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Old 06-30-2005, 04:38 PM   #1
fisheromen1031
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distro with out its own extras?


I know most (if not all) linux distros come packaged with their own extras functions/programs or their own ways of doing certain tasks such as upgrades, package management, root tasks etc. For instance Debian has apt-get, Gentoo has portage, Ubuntu has sudo, Redhat has rpm.
Here's my question: Is there a linux distro that doesn't include it's own extra functions or methodologies that isn't also common in all the other distros?

Just curious

-fisher

for reference, here is the tread that got me thinking about this:
http://www.linuxquestions.org/questi...hreadid=338251

Last edited by fisheromen1031; 06-30-2005 at 04:42 PM.
 
Old 06-30-2005, 04:53 PM   #2
win32sux
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if i understand your question correctly, i think you are asking which would be the most vanilla-flavored binary distro... IMHO that would be slackware... everything is kept as vanilla as possible and basically the only "slackware thing" it comes with is the package tools... having said that, the slackware package system is simply gzipped binary tarballs, a methodology which isn't completely alien to any distro on the planet...
 
Old 06-30-2005, 05:02 PM   #3
Artanicus
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ofcourse if you want to go vanilla extreme, then theres allways LFS, but thats another story of its own.. And thats the closestr you can get. Afterall, there is no standard of thinking, so there cannot be a distro that wouldnt have even a single feature that the author thought was better a solution than the rest. Slackware is pretty close, but it also has its own peculiarities like the KISS approach, and the "we dont need no stinking deps" attitude we all love so much.. (:

A distro is a work of art, one that doesnt specialise in something isnt worth existing.. Slackware is close, so close that im totally in love with it.. It has just the peculiarities that suit my needs..

Aanyways, gona stop now before I go too poetic and too offtopic.. (;
 
Old 06-30-2005, 05:03 PM   #4
69_rs_ss
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If you want something totally free of even package management apps, you can always go the LFS way. I think this might be what you are thinking about.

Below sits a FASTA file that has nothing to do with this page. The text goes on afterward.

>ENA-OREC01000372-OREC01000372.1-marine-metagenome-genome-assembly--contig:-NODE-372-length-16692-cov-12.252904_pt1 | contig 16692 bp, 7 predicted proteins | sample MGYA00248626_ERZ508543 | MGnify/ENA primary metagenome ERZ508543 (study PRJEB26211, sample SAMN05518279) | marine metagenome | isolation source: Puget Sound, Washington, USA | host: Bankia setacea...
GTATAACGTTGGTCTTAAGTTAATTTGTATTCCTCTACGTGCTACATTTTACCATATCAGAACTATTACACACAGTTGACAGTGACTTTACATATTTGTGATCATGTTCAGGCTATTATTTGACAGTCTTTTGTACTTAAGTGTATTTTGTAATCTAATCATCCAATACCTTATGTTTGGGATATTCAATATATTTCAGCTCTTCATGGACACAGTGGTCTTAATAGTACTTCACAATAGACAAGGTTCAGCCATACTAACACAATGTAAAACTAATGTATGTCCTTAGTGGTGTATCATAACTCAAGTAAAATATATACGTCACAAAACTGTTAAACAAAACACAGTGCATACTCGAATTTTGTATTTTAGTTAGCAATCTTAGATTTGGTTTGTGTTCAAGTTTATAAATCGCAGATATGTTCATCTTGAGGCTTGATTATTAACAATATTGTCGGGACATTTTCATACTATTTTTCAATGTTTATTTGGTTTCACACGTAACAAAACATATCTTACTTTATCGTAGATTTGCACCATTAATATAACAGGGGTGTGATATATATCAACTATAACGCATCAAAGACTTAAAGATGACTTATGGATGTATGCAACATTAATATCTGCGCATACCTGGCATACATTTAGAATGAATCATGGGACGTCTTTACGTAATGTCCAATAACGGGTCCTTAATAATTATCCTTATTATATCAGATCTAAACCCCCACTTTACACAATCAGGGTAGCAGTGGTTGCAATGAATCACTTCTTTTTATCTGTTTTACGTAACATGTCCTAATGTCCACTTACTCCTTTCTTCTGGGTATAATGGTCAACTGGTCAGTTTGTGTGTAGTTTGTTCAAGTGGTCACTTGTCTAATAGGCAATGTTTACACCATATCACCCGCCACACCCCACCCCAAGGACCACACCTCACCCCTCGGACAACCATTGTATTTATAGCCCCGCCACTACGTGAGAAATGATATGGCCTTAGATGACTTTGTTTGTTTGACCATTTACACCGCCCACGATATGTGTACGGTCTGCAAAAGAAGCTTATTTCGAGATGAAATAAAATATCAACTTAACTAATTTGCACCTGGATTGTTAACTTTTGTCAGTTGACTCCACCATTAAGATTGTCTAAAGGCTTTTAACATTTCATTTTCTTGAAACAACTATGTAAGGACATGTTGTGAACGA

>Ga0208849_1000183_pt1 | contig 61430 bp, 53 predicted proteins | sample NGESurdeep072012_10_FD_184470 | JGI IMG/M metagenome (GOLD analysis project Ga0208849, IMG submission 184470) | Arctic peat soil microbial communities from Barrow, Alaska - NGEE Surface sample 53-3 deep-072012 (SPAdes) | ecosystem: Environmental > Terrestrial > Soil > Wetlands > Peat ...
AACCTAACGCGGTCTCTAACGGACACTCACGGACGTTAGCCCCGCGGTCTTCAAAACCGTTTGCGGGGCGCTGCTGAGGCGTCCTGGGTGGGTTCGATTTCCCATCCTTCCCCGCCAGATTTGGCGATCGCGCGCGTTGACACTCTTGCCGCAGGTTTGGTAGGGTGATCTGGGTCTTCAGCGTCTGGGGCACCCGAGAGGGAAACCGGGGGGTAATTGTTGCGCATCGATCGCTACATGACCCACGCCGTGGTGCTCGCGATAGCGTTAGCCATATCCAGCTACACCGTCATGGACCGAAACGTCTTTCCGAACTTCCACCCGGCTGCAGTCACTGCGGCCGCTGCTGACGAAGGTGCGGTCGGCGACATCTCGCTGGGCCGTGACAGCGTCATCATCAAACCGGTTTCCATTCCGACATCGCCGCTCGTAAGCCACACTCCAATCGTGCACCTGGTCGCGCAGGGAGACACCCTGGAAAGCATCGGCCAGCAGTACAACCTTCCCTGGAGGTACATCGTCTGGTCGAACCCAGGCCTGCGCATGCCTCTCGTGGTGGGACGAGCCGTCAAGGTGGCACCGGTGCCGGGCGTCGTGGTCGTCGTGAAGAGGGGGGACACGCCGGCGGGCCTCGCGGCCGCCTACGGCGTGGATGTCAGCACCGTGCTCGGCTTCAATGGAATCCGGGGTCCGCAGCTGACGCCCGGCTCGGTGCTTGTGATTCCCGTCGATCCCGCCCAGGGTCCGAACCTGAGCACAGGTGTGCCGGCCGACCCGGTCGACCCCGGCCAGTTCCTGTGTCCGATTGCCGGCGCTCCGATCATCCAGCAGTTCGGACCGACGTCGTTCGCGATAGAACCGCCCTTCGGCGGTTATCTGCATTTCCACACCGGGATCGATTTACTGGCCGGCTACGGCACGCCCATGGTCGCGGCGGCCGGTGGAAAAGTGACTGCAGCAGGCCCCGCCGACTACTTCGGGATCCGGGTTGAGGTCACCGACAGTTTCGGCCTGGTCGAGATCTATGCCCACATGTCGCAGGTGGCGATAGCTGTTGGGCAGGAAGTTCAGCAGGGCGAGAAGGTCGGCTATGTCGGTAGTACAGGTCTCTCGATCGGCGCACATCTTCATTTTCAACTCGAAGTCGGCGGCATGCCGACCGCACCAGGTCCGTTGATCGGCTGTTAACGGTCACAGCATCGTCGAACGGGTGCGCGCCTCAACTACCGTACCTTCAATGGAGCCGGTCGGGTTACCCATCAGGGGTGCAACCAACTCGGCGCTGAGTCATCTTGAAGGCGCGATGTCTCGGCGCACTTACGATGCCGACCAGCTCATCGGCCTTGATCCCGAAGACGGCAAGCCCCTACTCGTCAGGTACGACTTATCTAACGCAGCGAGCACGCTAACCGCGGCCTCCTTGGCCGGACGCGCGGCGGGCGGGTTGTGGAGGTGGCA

Old 06-30-2005, 05:12 PM   #5
fisheromen1031
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My question isn't really about package management apps/methods specifically. For instance, something peculuar to Ubuntu is the use of 'sudo'. In Ubuntu there is no root user exactly. ALL admin level stuff is done by the use of the sudo command. Another distro specific pecularity i can think of is Sorcerer with it's special 'cast' and other wizardy commands.
I'm not familar with the term vanilla that y'all are using.
 
Old 06-30-2005, 05:28 PM   #6
win32sux
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Quote:
Vanilla - A derivative with no exceptional features i.e. like plain vanilla ice cream.
http://graduates.ubs.com/career/glos...ossary.shtml#V

slackware is mostly a vanilla-flavored distro... take the kernel, for example... slackware uses an unpatched kernel from http://www.kernel.org unlike most distros which tend to patch - sometimes heavily...

also, the slackware maintainer (patrick volkerding) goes out of his way to not interfere with any packages' defaults unless it's necessary... in other words, the kde you get is as the kde.org folks would have intended you to have it, it's not some slackware-branded kde, for example... the same idea applies to all the slackware packages...
 
Old 06-30-2005, 05:35 PM   #7
fisheromen1031
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Thanks a lot. I really haven't been interested in Slackware until reading this. I'm not sure I'm ready to try it yet.
Any other comments are welcome.
 
Old 06-30-2005, 06:57 PM   #8
ingvildr
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Quote:
I'm not sure I'm ready to try it yet
Whats stopping you?
Fear of not having something that will hold you hand?
At least with Slack if something goes wrong its YOUR fault, not slack itself. Thats what i love about it, i mean if i use apt-get, pacman, emerge etc and it hoses my system it really drives me insane, if something has a option that option should damn well work, but if something goes wrong with slack i just take a deep breath and go back through my days tinkering and solve the problem and of course LEARN!!!, so that problem wont happen again.
 
Old 06-30-2005, 08:04 PM   #9
masonm
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Don't be afraid to try Slack. It's not nearly as "difficult" as many try to make it out to be.

While it doesn't come with a lot of GUI tools to configure everything automatically for you, it also isn't that hard to get everything configured either.

Slack definately lacks a lot of the quirky "tools" and "features" of a lot of the distros aimed for newbies, but it's also among the most stable distros out there. See a connection here?

Give it a try, you may find you really like it. Or not. LOL
 
Old 06-30-2005, 11:37 PM   #10
fisheromen1031
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I'm not so much afraid, it's just that I don't have the time to mess with getting everything set up at the moment.
 
  


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